As a Business Owner, you need to understand the context or climate of the market and economy. This is why, over time, there has developed list of data outputs from the Government that together form a list of leading economic indicators. Understanding that some are more important than others, that some are primary and others are secondary and still others are tertiary, and that these numbers affect the decisions of investors and customers alike, it behooves us to learn what they are and what they might mean for your business. Small business ownership is difficult enough in a good economy. Let’s not make it more difficult by ignoring available data that can help us.
Economic leading indicators are published on a regular basis. The frequency of which is dependent on the measure in question.
Economic Calendars on the Web
The Federal government and other private sources publish information on a regular basis to help us understand how the economy is functioning. There are web sites that publish event information in the form of calendars that can help us know what to expect on a given week. Econoday’s calendar is used by Bloomberg, Nasdaq, Barrons, Wall Street Journal and Econoday (and perhaps others). MarketWatch has their own calendar as does Yahoo, Forex Market News, Investing.com, Briefing.com (MSN Money uses this one), New York Federal Reserve, RTTNews, Chicago Mercantile Exchange, Tradingfloor.com, Fox Business, Economic Times, and if you want the World Economic Calendar – well, here you go.
There are at least four types of relevant content to look for in each report: the key numbers from the announcement, analysis of the indicator, a consensus forecast before the announcement, and streaming headline news.
The consensus forecast deserves our attention. It is generally the median number between the expected low and high ranges for the report. The consensus numbers for each report are derived each week by major news services covering the business sector. They will call or e-mail economists who forecast what they think the week’s upcoming indicators are going to be. A statistical analysis of these responses is performed and the median value is published.
As you can see in this illustration of the NFIB Small Business Optimism Index for August 12, 2014, the consensus information gives us the prior number, then a range that industry folks feel the next report’s median number should fall within and an abstract on what the industry is thinking. Now, here’s an important point to remember about why the markets react as they do when numbers are announced: Traders don’t wait on the actual news release to make their move. The median forecast is what moves the markets before the indicator comes out. Markets move on the news release only if the actual number in the news release differs from the consensus number.
Most business owners will want to pay attention to a set of economic indicators. Knowing the market you’re working within can be rather helpful in making spending, pricing, employment, investing and other core business decisions that will affect the future of your business. Indicators can also give you insight into business cycles.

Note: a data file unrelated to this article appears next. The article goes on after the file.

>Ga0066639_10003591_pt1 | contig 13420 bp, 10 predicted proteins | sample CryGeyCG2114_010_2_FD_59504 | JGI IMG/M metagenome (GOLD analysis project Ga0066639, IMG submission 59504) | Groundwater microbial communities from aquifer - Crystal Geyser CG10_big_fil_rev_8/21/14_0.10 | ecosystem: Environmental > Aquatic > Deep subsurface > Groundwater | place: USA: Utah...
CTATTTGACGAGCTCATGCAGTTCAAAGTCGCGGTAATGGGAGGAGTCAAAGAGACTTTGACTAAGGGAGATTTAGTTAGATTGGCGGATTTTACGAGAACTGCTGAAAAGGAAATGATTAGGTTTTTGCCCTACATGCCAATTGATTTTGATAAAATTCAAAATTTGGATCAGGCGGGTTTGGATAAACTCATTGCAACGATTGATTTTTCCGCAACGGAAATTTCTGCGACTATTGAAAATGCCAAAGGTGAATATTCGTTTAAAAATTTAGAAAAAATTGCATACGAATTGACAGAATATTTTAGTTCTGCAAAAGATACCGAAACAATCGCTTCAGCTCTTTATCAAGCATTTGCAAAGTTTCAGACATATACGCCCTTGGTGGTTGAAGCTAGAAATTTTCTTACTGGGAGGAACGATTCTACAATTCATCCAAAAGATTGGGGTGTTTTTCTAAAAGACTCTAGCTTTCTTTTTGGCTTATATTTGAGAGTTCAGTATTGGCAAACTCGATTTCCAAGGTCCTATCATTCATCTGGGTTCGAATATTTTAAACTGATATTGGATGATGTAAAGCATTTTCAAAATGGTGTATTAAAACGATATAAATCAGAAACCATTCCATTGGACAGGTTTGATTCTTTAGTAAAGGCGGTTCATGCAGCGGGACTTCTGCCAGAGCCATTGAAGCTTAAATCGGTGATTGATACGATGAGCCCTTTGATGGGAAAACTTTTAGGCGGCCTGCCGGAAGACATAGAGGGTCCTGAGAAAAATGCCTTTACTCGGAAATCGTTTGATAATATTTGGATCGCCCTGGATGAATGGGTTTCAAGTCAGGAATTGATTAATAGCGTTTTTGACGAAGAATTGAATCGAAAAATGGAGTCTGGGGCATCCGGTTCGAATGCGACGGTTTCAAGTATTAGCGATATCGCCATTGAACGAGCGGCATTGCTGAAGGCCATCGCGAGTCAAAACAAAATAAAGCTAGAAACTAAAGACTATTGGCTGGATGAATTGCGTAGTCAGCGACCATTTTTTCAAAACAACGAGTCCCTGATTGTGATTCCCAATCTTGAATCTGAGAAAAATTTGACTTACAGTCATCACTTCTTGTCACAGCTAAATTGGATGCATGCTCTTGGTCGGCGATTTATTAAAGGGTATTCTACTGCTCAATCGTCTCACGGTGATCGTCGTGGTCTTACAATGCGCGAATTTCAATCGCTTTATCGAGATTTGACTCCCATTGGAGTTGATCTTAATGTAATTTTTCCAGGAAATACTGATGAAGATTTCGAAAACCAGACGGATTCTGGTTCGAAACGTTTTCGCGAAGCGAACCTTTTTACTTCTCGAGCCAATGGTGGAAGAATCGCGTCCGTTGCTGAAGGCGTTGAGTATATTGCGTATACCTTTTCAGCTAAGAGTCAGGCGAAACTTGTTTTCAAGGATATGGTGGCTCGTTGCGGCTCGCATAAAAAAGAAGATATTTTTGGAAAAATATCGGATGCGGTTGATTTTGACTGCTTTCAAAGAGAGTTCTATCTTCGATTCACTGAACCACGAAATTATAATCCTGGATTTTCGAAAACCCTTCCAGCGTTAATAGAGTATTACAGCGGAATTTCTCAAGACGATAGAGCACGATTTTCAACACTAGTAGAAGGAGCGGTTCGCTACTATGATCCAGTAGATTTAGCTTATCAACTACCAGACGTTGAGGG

Understanding business cycles
A business cycle is the recurring ups and downs in economic activity experienced by an economy over time. The National Bureau of Economic Research (NBER), the official business cycle dating committee in the United States, identifies four key points in the business cycle: peak, recession, trough, and expansion. A business cycle ends when economic activity reaches a high, or peak. When it reaches it’s low, that is said to be the trough –which is usually the last part of the recession. Usually, recessions are short last a year or less. Expansions can last multiple years, but are usually at least a year in length.
The group that says when a recession has started and ended is determined by a special committee of the NBER. For example, the Business Cycle Dating Committee of the NBER announced the start of the most recent recession on December 1, 2008, saying the previous expansion ended in December 2007 and recession started in January 2008.
How does this business cycle committee decide when recession starts? Many think it is a simple rule of two consecutive quarters of decline in overall economic growth in an indicator called gross domestic product (GDP). Actually, the NBER focuses on two key monthly indicators to set turning points in the economy: payroll employment and personal income, excluding government transfer payments such as unemployment benefits. For determining the start of the recession in 2008, the large loss of employees on company payrolls turned out to be a key factor in their decision. As you can see by the chart Job Slump, Then Recession from the Wall Street Journal, each of the recessions was preceded by a drop in payroll numbers.
For more information on how the NBER thinks about business cycles, go to www.nber.org .
There is a composite report that specifically focuses on forecasting business cycles: the Conference Board Leading Economic Index report. The ten components of The Conference Board Leading Economic Index include:
- Average weekly hours, manufacturing
- Average weekly initial claims for unemployment insurance
- Manufacturers’ new orders, consumer goods and materials
- ISM® Index of New Orders
- Manufacturers’ new orders, nondefense capital goods excluding aircraft orders
- Building permits, new private housing units
- Stock prices, 500 common stocks
- Leading Credit Index™
- Interest rate spread, 10-year Treasury bonds less federal funds
- Average consumer expectations for business conditions